New procedural rules "generally do not apply retroactively" because they "do not produce a class of persons convicted of conduct the law does not make criminal, but merely raise the possibility that someone convicted with use of the invalidated procedure might have been acquitted otherwise."
Schriro v. Summerlin, 542 U.S. 348, 352 (2004). Such fundamental rules are unlikely to emerge. Bockting, id. at 417.
The Supreme Court has often identified its decision in
Gideon v. Wainwright, 372 U.S. 335 (1963) (indigent defendant's right to counsel) as the only rule which, if Gideon had been decided after Teague, would qualify as watershed. See United States v. Hopkins, 920 F.3d 690, 700 (10th Cir. 2019). Examples of new rules that are not watershed are listed in Bockting at 418, but some similar cases to Ramos include:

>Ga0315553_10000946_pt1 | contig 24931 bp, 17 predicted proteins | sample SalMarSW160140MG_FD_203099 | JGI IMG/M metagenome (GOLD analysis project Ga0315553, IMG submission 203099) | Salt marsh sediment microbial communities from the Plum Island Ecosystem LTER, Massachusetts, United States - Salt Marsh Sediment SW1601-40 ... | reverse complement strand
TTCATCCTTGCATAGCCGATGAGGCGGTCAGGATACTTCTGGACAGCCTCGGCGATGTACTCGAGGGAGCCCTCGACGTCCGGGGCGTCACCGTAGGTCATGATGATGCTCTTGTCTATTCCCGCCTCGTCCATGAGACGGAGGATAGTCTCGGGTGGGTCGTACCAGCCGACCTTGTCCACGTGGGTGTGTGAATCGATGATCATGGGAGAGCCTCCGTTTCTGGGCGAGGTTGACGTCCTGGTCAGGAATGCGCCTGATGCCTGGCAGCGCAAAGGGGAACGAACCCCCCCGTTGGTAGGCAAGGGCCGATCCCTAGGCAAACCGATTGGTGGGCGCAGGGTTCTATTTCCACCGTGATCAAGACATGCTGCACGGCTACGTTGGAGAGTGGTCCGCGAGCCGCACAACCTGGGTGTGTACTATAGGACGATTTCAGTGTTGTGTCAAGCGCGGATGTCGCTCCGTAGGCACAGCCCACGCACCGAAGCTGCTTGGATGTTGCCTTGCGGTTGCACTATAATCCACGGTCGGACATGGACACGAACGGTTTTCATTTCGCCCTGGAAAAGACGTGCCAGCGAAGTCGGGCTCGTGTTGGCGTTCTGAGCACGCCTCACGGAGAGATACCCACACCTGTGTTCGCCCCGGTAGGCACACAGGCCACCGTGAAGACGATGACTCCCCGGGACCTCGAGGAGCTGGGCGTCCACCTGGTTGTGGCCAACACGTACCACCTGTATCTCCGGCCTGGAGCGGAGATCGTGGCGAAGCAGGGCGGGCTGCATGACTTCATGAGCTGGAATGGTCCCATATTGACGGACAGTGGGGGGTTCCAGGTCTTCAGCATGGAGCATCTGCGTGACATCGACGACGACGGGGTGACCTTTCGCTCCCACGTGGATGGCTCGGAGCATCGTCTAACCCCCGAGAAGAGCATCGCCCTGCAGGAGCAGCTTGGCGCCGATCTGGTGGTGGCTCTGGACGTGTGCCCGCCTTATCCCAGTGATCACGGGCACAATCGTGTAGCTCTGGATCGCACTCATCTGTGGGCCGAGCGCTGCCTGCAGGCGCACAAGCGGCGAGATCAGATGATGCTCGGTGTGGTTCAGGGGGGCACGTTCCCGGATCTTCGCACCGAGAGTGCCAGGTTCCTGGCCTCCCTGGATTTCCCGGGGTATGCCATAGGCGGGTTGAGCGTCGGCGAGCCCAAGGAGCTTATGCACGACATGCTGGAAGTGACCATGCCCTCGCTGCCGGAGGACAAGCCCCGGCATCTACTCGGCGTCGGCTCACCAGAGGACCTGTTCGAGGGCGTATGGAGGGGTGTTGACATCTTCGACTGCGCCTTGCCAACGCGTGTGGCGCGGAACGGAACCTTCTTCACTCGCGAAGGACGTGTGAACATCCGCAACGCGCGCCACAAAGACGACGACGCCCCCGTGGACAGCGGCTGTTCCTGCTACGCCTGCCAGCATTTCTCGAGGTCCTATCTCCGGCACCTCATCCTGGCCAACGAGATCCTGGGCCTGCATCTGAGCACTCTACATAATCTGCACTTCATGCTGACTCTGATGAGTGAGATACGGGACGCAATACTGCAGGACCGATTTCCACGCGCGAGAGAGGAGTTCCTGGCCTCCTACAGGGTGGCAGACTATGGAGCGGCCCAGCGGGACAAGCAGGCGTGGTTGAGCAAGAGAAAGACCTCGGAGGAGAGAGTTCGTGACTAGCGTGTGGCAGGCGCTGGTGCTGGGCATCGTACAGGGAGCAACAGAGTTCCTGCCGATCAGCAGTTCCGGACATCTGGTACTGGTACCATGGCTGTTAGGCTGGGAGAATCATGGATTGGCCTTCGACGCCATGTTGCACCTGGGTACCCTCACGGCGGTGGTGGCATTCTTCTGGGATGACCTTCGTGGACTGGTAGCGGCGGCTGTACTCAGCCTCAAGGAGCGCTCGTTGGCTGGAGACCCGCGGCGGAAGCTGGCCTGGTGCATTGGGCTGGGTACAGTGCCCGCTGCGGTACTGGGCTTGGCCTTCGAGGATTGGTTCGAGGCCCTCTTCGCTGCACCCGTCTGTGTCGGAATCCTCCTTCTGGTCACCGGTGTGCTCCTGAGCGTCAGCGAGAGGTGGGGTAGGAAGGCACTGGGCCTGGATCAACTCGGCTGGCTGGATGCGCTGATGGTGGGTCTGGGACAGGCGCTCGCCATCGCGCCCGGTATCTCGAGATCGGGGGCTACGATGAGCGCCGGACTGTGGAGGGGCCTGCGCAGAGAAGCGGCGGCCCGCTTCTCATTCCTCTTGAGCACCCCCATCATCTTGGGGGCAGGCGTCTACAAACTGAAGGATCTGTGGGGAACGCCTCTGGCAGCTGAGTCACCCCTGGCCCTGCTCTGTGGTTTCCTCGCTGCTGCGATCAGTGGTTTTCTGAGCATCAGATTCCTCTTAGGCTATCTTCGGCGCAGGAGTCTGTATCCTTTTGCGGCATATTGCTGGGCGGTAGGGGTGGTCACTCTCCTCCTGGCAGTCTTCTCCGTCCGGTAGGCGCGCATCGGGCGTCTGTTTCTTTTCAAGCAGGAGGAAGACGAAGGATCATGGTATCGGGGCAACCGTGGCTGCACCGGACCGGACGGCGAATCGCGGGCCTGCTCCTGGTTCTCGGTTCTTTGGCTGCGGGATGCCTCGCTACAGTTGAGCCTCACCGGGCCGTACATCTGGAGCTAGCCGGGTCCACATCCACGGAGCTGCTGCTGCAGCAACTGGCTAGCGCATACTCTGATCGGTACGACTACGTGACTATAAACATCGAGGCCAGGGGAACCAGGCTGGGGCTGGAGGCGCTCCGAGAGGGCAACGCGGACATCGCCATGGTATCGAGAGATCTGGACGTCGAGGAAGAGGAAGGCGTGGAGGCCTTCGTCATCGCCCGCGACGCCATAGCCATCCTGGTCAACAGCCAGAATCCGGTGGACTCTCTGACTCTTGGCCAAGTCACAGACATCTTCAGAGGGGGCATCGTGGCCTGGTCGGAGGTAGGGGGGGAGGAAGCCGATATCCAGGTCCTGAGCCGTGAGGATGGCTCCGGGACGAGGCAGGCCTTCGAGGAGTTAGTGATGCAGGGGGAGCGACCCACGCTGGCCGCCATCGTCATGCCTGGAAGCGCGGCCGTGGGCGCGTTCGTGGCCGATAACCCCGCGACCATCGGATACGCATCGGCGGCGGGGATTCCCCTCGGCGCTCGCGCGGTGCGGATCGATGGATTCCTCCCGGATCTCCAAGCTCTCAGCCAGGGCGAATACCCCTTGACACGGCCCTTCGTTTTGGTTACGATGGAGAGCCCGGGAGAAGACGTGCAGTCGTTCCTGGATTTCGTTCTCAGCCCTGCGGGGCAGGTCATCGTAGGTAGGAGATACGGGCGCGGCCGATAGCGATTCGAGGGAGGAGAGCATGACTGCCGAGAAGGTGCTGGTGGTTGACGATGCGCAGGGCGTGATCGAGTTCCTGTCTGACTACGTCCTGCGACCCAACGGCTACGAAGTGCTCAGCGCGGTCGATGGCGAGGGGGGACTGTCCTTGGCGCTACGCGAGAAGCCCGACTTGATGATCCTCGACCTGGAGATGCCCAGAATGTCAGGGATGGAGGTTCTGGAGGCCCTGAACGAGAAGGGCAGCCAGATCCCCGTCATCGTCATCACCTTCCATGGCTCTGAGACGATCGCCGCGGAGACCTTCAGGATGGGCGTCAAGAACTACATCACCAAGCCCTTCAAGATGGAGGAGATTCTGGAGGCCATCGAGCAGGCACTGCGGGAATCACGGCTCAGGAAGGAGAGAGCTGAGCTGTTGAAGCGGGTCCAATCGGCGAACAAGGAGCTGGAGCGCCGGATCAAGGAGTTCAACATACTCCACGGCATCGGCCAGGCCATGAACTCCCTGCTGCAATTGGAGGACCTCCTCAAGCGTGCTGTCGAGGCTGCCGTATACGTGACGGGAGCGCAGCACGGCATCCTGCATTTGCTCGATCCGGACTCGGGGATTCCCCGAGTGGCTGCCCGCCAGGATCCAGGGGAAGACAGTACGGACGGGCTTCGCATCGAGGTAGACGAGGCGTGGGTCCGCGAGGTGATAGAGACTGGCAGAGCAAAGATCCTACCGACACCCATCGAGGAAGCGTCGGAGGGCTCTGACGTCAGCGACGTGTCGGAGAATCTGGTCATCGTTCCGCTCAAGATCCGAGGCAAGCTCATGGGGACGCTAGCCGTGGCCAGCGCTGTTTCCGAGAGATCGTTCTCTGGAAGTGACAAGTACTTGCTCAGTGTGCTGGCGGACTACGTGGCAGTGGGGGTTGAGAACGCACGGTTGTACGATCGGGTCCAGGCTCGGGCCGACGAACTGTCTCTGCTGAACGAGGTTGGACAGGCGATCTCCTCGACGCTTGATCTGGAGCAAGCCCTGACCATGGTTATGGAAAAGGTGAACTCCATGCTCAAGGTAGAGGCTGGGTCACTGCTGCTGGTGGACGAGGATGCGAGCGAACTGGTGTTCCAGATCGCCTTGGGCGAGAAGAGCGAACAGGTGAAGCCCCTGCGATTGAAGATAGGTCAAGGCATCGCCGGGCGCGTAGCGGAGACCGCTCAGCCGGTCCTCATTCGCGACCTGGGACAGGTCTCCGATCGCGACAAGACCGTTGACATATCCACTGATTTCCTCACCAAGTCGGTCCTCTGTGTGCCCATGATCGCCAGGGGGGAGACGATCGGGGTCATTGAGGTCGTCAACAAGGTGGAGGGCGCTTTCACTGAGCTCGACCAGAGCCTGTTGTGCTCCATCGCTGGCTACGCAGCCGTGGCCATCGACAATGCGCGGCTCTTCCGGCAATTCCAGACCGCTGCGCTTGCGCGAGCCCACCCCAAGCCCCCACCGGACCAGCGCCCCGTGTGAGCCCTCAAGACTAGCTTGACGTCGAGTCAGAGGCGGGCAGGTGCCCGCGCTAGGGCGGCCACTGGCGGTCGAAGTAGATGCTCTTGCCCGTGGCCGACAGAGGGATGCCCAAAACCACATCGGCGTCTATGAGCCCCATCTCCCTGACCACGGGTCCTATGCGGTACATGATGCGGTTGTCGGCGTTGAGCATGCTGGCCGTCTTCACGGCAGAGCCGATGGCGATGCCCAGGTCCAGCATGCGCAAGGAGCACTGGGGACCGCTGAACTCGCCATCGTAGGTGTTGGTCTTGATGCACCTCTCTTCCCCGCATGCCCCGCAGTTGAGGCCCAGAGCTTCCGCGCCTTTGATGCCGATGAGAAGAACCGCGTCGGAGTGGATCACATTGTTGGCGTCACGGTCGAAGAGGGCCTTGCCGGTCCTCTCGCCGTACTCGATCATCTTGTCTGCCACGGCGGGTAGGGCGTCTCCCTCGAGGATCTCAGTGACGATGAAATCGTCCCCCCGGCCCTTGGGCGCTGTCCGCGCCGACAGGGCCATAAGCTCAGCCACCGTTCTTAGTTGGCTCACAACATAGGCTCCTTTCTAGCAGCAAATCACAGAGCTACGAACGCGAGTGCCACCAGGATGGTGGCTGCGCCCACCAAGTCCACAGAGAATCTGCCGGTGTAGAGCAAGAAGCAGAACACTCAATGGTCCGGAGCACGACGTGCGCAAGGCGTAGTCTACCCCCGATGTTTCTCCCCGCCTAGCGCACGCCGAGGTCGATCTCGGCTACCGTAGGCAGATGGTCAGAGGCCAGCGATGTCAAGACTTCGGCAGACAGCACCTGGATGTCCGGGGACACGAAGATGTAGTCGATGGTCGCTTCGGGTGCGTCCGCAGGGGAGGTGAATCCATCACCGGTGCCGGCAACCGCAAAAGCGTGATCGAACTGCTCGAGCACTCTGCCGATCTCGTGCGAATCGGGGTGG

Mills v. Maryland, 486 U.S. 367 (1988) (invalidating capital sentencing schemes that required juries to disregard mitigating factors that are not found unanimously), not watershed per
Beard v. Banks, 542 U.S. 406, 420 (2004).
Ring v. Arizona, 536 U.S. 584 (2002) (aggravating factor for death penalty must be proved to a jury rather than to a judge), not watershed per Summerlin, id.
The prediction here is that the class of persons who will get a retroactive benefit of the rule is limited to defendants in Louisiana and Oregon on direct appeal who can establish that they have not waived or forfeited the issue.